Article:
Credit Prescreen Services
Q: I receive offers from financial institutions that seem to know a lot about me and my financial situation. For example, I’ve received offers from auto dealerships the month before my current lease was going to expire. And, my just-graduated daughter has received student loan consolidation offers. Now, how did they know that my current car lease was just about to expire? And how the heck did they know about the student loans?
A: While sometimes it seems like marketers know WAY too much about consumers, your questions are actually pretty easy to address. Financial services marketers have the ability to access consumer credit reports, and present marketing offers to the people they believe will most need them. Just think about the information on your own credit report. It lists the various loans you have along with any associated balances on the accounts. It also contains the types of credit cards you carry. It reports on when you took a car loan, and which company you used for financing. Your mortgage (and monthly payments) are known. Whether you’ve had late payments or even if there’s a bankruptcy on file is included on your credit report. Student loans are also reported to the credit reporting agencies.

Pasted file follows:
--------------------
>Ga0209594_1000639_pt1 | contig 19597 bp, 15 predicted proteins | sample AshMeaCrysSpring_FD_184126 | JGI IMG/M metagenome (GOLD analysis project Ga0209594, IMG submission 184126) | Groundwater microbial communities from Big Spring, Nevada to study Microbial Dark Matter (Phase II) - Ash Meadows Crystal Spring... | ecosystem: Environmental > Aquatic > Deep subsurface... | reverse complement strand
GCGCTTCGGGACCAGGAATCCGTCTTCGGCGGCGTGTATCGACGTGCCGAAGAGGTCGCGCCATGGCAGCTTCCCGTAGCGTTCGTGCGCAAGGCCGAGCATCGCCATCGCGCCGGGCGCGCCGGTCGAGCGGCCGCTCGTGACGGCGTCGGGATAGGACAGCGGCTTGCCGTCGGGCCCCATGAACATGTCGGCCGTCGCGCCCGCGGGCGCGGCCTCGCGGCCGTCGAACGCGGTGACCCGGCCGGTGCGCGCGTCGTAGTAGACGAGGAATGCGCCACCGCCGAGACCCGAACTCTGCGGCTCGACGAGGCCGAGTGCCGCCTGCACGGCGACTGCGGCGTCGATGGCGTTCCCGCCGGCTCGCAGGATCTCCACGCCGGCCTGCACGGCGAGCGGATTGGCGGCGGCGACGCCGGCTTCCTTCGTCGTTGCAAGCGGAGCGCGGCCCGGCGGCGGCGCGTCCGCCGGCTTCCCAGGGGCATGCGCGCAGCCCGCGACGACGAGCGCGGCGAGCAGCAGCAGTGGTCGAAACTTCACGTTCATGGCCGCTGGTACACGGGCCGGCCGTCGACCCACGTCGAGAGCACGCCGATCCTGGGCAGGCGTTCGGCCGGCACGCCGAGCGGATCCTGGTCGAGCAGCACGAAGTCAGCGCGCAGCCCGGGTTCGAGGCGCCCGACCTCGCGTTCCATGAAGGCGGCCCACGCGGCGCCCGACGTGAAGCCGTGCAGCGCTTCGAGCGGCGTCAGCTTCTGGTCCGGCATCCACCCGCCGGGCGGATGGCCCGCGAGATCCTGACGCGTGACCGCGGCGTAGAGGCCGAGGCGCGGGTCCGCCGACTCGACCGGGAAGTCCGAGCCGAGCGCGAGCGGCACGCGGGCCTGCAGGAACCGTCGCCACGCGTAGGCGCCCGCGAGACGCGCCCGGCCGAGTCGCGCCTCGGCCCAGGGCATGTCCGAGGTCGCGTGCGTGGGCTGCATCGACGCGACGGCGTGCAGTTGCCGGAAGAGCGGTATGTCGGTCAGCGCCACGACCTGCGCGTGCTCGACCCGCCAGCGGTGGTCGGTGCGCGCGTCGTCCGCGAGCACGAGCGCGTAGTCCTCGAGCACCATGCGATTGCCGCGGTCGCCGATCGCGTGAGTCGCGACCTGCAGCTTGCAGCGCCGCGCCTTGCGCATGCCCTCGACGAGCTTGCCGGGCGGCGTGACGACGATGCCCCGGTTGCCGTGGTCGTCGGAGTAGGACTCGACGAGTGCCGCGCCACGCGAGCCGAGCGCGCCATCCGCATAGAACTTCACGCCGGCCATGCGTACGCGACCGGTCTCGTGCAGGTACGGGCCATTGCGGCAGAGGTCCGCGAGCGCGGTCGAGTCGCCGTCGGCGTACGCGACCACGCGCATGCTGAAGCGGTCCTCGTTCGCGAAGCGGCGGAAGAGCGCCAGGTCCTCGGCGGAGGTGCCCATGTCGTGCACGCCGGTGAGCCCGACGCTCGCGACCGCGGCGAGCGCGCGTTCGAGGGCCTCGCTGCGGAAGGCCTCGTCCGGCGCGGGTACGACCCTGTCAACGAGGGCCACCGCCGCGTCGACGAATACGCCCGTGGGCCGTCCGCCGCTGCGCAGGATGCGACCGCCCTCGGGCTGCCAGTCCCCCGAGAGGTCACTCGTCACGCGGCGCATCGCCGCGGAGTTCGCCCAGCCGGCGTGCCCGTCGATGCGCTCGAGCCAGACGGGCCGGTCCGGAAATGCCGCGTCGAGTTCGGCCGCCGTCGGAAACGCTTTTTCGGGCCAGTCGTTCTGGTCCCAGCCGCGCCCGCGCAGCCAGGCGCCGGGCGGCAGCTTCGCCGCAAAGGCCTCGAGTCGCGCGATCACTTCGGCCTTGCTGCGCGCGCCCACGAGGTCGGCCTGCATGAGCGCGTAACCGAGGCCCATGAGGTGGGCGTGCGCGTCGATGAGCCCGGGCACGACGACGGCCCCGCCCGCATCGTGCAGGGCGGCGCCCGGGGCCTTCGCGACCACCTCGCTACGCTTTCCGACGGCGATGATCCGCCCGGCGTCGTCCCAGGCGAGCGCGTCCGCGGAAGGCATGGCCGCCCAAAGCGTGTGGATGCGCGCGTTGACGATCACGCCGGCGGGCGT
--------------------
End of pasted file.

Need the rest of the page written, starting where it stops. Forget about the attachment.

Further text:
That wealth of information is critical to marketers. You can understand if a consumer needs your product/service. Further, you’ll know (based on other commitments and payment history) if they’ll be inclined to pay you. Further, there are literally hundreds of credit attributes available to be mined and maximized in your targeting efforts.
So, what’s the catch? Why aren’t all direct marketers using this valuable source of data?
The answer: Most marketers are regulated against using credit data. There’s an act called the Fair Credit Reporting Act (FCRA) that limits marketers’ access to consumer credit data. While the following provides an overview of legal requirements, for complete information, we urge you to visit the Federal Trade Commission’s website: www.ftc.gov/credit.